Hugh Jackman’s 2004 film Van Helsing is in the top ten on Hulu.
by Vic Medina | published
A 2004 Hugh Jackman horror film made the top ten HuluHitting #8 this week. Van Helsing The PG-13 monster-hunting thriller from director Stephen Sommers is behind the 1999 reboot of The Mummy with Brendan Fraser. The film features the classic character from the classic 1897 novel Dracula and takes him on an adventure across Europe as he hunts various monsters until his way with a beautiful vampire killer (Kate Beckinsale) from the Counts. Dracula and his use does not cross over to stop the plot. Dr. Frankenstein’s research for villainous purposes.
The film stars Frankenstein, Dracula (and his bride), Dr. Jekyll/Mr. Hyde, and a werewolf. Somers is a self-proclaimed fan of Universal Monsters, and he fills the film with them from start to finish. It ends both positively and negatively, but one thing is for sure, the movie never gets boring, as Hugh Jackman finds inventive ways to fight the creatures.
Van Helsing Hugh Jackman has turned into an impressive leading man, with a solid cast. It is not a particularly faithful portrayal of the literary Van Helsing, as he is more of a mix of Indiana Jones from The Mummy and Rick O’Connell from Brendan Fraser. Fresh off his star-making role as Wolverine, Jackman was one of the biggest stars in the world at the time, and he didn’t disappoint.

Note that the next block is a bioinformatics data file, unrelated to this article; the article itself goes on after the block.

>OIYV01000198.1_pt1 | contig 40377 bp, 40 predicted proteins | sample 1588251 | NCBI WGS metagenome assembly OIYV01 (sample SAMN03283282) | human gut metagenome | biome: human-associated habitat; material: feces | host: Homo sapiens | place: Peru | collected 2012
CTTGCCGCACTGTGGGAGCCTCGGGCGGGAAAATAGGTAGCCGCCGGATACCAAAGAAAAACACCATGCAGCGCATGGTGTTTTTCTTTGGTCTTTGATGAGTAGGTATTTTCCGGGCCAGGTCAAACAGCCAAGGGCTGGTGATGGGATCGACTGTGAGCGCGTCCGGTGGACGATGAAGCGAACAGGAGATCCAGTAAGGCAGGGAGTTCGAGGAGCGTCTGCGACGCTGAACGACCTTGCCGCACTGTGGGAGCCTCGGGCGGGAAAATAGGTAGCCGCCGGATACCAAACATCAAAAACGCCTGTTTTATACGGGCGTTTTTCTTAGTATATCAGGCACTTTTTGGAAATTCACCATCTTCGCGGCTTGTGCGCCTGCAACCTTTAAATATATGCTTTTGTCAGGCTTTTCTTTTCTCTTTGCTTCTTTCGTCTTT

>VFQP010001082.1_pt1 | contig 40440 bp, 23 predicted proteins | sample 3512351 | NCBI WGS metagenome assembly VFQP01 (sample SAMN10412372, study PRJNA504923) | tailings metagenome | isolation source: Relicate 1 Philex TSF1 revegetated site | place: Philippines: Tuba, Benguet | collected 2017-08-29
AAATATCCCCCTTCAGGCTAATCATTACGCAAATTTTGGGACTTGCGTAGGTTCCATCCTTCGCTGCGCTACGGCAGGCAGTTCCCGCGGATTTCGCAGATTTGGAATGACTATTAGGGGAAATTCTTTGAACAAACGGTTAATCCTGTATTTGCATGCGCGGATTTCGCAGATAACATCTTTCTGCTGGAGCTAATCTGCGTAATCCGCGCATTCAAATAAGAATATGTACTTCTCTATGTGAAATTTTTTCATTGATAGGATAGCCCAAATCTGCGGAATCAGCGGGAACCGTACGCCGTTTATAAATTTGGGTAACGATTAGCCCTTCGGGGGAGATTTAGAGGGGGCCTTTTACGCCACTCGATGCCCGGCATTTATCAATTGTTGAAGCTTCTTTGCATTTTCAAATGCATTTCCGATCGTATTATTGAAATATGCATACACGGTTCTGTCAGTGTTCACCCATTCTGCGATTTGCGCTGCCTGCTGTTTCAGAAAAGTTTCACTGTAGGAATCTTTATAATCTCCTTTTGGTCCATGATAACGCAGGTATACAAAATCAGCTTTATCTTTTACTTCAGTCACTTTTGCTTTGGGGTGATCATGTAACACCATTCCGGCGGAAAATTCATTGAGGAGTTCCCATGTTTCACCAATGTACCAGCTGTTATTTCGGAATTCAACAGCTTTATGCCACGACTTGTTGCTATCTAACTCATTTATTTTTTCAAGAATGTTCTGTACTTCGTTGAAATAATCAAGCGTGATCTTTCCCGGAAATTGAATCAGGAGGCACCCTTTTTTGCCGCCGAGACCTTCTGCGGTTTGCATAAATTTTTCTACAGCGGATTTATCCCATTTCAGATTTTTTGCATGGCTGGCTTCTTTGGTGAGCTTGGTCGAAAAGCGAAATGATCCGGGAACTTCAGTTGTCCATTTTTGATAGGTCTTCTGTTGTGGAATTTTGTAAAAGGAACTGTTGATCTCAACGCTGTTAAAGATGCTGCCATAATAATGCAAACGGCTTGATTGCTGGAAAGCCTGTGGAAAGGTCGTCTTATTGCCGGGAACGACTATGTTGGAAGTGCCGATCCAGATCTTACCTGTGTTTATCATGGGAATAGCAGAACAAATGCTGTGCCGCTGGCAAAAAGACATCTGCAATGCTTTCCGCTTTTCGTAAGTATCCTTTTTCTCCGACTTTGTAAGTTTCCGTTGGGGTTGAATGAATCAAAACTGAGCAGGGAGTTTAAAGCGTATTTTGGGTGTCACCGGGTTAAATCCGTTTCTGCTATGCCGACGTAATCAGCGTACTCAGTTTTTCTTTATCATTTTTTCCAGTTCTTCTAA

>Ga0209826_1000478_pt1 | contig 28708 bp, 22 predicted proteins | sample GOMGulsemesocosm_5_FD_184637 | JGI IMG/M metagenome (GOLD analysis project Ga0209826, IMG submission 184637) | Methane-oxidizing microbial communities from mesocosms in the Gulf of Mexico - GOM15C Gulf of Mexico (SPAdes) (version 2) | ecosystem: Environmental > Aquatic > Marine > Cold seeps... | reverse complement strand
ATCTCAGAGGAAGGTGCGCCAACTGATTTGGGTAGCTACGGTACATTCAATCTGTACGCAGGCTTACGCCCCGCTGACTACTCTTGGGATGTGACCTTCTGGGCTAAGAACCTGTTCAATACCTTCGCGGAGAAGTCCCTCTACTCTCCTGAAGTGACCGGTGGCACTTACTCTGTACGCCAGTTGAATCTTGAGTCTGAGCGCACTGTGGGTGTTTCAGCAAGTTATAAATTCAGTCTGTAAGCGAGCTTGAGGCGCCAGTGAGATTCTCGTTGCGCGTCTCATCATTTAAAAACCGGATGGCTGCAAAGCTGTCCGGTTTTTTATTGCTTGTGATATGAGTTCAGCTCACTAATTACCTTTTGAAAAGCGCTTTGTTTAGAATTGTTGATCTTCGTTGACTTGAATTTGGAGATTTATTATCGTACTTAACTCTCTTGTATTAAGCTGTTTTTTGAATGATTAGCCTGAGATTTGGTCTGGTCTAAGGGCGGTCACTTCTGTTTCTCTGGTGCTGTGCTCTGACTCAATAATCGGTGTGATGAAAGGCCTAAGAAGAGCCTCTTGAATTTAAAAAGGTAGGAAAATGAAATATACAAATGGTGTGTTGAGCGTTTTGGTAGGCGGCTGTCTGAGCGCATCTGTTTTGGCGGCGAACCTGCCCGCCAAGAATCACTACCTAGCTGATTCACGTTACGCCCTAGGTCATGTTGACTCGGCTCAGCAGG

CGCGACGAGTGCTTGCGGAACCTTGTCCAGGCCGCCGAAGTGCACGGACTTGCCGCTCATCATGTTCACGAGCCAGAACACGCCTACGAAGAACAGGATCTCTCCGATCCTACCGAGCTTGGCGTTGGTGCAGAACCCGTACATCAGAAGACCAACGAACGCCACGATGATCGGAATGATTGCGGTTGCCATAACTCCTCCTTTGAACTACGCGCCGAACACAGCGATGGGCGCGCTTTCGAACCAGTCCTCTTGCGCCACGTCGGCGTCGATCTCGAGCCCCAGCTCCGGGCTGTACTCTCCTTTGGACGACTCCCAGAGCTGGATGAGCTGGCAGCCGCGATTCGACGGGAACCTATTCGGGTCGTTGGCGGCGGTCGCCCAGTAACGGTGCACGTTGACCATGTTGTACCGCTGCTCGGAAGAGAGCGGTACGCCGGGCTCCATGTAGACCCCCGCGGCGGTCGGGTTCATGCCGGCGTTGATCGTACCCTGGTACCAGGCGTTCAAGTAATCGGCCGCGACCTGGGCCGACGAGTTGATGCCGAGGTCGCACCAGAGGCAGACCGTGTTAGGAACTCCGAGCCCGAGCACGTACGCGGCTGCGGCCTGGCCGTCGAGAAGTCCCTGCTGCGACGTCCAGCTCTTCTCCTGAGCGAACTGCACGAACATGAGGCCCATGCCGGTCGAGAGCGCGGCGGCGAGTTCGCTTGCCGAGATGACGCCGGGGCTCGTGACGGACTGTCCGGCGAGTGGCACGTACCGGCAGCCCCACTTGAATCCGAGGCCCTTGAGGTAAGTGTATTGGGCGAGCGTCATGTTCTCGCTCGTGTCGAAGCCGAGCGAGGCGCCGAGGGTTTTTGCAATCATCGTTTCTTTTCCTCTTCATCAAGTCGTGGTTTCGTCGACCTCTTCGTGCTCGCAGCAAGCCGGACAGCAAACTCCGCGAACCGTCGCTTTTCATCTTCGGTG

Kate Beckinsale as the monster hunter Anna Valerius is absolutely stunning, and even though it’s very similar to her character of Selene in the role Hades movies, she takes a very different look at it with Hugh Jackman. Beckinsale was reportedly unhappy making the film, however, as she had to wear an uncomfortable corset the entire time. When filming was over, she wanted to burn them all, she later recalled.
The film also stars Richard Roxburgh (Crown) as Dracula, and unfortunately, he’s a bit over-the-top in the role. David Wenham (300) appears as Carl, Hugh Jackman’s sidekick with a lot of pinches and one-liners for his own good. Kevin J. O’Connor, who has been a frequent collaborator with Stephen Somers, appears as Igor, and although he’s quite good under heavy makeup, the poor script doesn’t give him much to work with.
The film has its flaws, as was quickly pointed out by most critics. Like many of Somers’ other films, there is a heavy reliance on CGI effects. Many shots look bad by today’s standards; In fact, they weren’t even particularly good for 2004. The humor is sometimes almost moanable—instead of being playful and verbose, the jokes often ruin some good moments for Hugh Jackman.
The film scored a very low score of 24% rotten TomatoesCritics rebuked it for its silliness, poor writing, and poor special effects. Hugh Jackman received solid marks from critics, though they state that his character was more of style over substance, relying on his charisma to deliver the role. Rotten Tomatoes audiences rated it at 57%, finding it entertaining, but too messy to actually make it a classic.
Nevertheless, the film did extremely well at the box office, grossing over $300 million worldwide, according to box office mojo, Of this, over $120 million was in the United States alone, as audiences were increasingly interested in seeing Hugh Jackman, who had already achieved superstardom as Wolverine. X Men movies.